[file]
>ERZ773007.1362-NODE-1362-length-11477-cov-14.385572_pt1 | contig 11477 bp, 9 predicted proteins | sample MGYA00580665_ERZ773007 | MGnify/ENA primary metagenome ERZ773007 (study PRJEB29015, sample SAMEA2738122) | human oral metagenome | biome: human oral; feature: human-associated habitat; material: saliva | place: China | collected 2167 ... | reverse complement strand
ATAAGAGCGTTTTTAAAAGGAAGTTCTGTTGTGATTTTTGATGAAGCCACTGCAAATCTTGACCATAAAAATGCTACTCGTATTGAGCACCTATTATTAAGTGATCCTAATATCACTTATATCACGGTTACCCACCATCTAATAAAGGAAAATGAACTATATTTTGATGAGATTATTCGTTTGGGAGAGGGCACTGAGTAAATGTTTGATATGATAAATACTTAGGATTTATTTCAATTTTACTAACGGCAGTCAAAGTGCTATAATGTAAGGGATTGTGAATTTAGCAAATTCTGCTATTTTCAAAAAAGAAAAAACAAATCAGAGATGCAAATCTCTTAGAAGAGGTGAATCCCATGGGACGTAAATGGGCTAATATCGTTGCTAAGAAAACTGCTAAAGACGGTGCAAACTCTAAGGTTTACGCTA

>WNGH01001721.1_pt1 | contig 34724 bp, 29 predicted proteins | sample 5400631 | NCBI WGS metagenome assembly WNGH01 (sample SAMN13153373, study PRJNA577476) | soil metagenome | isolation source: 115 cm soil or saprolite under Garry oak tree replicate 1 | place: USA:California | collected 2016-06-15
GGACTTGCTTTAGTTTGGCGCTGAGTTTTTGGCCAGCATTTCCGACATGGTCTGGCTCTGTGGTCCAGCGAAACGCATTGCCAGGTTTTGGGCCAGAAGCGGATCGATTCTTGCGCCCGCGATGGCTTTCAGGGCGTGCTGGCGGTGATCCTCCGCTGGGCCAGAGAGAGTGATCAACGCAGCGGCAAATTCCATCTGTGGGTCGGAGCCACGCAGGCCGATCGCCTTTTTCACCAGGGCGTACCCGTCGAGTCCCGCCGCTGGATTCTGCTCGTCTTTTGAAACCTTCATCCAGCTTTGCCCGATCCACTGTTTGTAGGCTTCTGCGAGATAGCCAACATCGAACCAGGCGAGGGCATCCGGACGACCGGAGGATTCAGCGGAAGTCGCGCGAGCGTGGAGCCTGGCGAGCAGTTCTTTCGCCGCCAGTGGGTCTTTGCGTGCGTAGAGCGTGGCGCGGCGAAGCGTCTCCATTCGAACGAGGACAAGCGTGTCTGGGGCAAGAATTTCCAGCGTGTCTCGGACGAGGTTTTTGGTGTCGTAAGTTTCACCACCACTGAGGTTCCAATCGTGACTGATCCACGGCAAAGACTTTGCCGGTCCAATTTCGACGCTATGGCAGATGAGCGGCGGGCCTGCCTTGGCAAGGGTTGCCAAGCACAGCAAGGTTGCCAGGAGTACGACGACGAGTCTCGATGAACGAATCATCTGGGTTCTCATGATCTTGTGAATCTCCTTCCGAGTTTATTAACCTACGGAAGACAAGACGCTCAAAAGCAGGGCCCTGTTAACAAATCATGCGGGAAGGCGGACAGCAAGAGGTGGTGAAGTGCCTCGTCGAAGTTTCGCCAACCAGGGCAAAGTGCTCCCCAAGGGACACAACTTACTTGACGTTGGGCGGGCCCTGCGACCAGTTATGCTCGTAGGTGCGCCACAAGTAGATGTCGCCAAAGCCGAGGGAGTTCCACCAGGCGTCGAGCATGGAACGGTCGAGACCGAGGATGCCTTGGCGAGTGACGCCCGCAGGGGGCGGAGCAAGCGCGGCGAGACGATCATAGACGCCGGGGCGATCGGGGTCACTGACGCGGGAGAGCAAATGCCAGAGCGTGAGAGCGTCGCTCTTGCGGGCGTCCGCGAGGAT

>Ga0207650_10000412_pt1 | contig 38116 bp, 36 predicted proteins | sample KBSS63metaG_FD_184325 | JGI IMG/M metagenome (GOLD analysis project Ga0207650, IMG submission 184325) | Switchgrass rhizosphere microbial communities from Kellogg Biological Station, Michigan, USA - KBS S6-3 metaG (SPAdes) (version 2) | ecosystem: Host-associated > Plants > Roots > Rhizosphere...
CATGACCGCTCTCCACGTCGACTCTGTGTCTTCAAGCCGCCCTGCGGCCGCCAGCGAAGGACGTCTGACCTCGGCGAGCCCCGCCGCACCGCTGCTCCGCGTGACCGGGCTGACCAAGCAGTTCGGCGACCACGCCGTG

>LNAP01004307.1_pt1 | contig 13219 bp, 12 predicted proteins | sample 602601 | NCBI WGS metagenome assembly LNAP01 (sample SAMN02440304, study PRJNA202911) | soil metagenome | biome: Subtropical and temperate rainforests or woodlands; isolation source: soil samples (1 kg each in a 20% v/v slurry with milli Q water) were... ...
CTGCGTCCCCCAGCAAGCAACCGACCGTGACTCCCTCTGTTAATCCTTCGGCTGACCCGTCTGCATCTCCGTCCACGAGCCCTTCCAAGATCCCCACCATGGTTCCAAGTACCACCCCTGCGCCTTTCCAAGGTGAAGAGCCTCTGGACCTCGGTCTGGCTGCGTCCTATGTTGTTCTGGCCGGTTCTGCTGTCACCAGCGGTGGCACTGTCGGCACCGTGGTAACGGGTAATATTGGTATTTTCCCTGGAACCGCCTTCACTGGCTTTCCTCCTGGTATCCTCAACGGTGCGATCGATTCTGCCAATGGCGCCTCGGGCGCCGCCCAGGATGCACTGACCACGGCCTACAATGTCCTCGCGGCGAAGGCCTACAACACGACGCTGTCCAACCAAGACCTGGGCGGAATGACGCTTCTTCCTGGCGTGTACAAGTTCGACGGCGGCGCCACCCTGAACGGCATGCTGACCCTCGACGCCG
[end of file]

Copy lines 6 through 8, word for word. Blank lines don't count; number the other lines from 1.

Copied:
CATGACCGCTCTCCACGTCGACTCTGTGTCTTCAAGCCGCCCTGCGGCCGCCAGCGAAGGACGTCTGACCTCGGCGAGCCCCGCCGCACCGCTGCTCCGCGTGACCGGGCTGACCAAGCAGTTCGGCGACCACGCCGTG

>LNAP01004307.1_pt1 | contig 13219 bp, 12 predicted proteins | sample 602601 | NCBI WGS metagenome assembly LNAP01 (sample SAMN02440304, study PRJNA202911) | soil metagenome | biome: Subtropical and temperate rainforests or woodlands; isolation source: soil samples (1 kg each in a 20% v/v slurry with milli Q water) were... ...
CTGCGTCCCCCAGCAAGCAACCGACCGTGACTCCCTCTGTTAATCCTTCGGCTGACCCGTCTGCATCTCCGTCCACGAGCCCTTCCAAGATCCCCACCATGGTTCCAAGTACCACCCCTGCGCCTTTCCAAGGTGAAGAGCCTCTGGACCTCGGTCTGGCTGCGTCCTATGTTGTTCTGGCCGGTTCTGCTGTCACCAGCGGTGGCACTGTCGGCACCGTGGTAACGGGTAATATTGGTATTTTCCCTGGAACCGCCTTCACTGGCTTTCCTCCTGGTATCCTCAACGGTGCGATCGATTCTGCCAATGGCGCCTCGGGCGCCGCCCAGGATGCACTGACCACGGCCTACAATGTCCTCGCGGCGAAGGCCTACAACACGACGCTGTCCAACCAAGACCTGGGCGGAATGACGCTTCTTCCTGGCGTGTACAAGTTCGACGGCGGCGCCACCCTGAACGGCATGCTGACCCTCGACGCCG